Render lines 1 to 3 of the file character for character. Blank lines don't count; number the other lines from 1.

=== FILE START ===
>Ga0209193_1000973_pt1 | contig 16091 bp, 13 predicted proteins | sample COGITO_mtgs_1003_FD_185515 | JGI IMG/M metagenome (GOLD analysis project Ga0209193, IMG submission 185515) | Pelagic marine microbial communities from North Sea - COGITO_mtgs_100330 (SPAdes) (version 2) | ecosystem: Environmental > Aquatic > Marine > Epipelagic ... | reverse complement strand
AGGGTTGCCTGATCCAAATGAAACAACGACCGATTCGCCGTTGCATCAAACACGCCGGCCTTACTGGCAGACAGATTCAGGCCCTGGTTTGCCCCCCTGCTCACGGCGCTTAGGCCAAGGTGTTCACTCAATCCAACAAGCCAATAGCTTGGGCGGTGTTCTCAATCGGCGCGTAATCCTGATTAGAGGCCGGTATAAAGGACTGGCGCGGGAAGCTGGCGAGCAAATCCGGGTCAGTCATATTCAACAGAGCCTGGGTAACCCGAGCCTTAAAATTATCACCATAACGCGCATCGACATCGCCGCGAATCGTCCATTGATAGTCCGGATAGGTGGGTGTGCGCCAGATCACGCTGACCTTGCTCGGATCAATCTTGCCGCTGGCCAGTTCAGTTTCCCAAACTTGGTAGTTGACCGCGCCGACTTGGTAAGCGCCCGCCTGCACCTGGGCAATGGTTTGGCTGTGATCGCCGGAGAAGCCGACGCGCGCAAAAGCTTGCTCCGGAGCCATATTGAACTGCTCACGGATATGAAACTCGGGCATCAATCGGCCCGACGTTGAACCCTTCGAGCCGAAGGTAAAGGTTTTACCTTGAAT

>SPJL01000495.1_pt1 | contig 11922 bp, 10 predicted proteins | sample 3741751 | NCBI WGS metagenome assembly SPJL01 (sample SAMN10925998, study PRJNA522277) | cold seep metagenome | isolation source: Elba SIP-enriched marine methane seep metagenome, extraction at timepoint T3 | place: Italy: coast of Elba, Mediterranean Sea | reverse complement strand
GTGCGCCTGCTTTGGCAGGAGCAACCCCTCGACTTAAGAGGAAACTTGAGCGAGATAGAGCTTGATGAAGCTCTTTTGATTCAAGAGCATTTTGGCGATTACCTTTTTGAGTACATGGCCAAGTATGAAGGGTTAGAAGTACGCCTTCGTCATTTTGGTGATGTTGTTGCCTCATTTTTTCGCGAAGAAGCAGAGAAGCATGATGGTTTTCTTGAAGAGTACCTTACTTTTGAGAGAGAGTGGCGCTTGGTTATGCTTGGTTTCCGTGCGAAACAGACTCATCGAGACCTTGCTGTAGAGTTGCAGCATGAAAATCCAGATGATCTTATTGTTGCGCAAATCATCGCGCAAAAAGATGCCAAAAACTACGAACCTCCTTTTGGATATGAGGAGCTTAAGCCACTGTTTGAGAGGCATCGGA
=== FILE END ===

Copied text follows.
>Ga0209193_1000973_pt1 | contig 16091 bp, 13 predicted proteins | sample COGITO_mtgs_1003_FD_185515 | JGI IMG/M metagenome (GOLD analysis project Ga0209193, IMG submission 185515) | Pelagic marine microbial communities from North Sea - COGITO_mtgs_100330 (SPAdes) (version 2) | ecosystem: Environmental > Aquatic > Marine > Epipelagic ... | reverse complement strand
AGGGTTGCCTGATCCAAATGAAACAACGACCGATTCGCCGTTGCATCAAACACGCCGGCCTTACTGGCAGACAGATTCAGGCCCTGGTTTGCCCCCCTGCTCACGGCGCTTAGGCCAAGGTGTTCACTCAATCCAACAAGCCAATAGCTTGGGCGGTGTTCTCAATCGGCGCGTAATCCTGATTAGAGGCCGGTATAAAGGACTGGCGCGGGAAGCTGGCGAGCAAATCCGGGTCAGTCATATTCAACAGAGCCTGGGTAACCCGAGCCTTAAAATTATCACCATAACGCGCATCGACATCGCCGCGAATCGTCCATTGATAGTCCGGATAGGTGGGTGTGCGCCAGATCACGCTGACCTTGCTCGGATCAATCTTGCCGCTGGCCAGTTCAGTTTCCCAAACTTGGTAGTTGACCGCGCCGACTTGGTAAGCGCCCGCCTGCACCTGGGCAATGGTTTGGCTGTGATCGCCGGAGAAGCCGACGCGCGCAAAAGCTTGCTCCGGAGCCATATTGAACTGCTCACGGATATGAAACTCGGGCATCAATCGGCCCGACGTTGAACCCTTCGAGCCGAAGGTAAAGGTTTTACCTTGAAT

>SPJL01000495.1_pt1 | contig 11922 bp, 10 predicted proteins | sample 3741751 | NCBI WGS metagenome assembly SPJL01 (sample SAMN10925998, study PRJNA522277) | cold seep metagenome | isolation source: Elba SIP-enriched marine methane seep metagenome, extraction at timepoint T3 | place: Italy: coast of Elba, Mediterranean Sea | reverse complement strand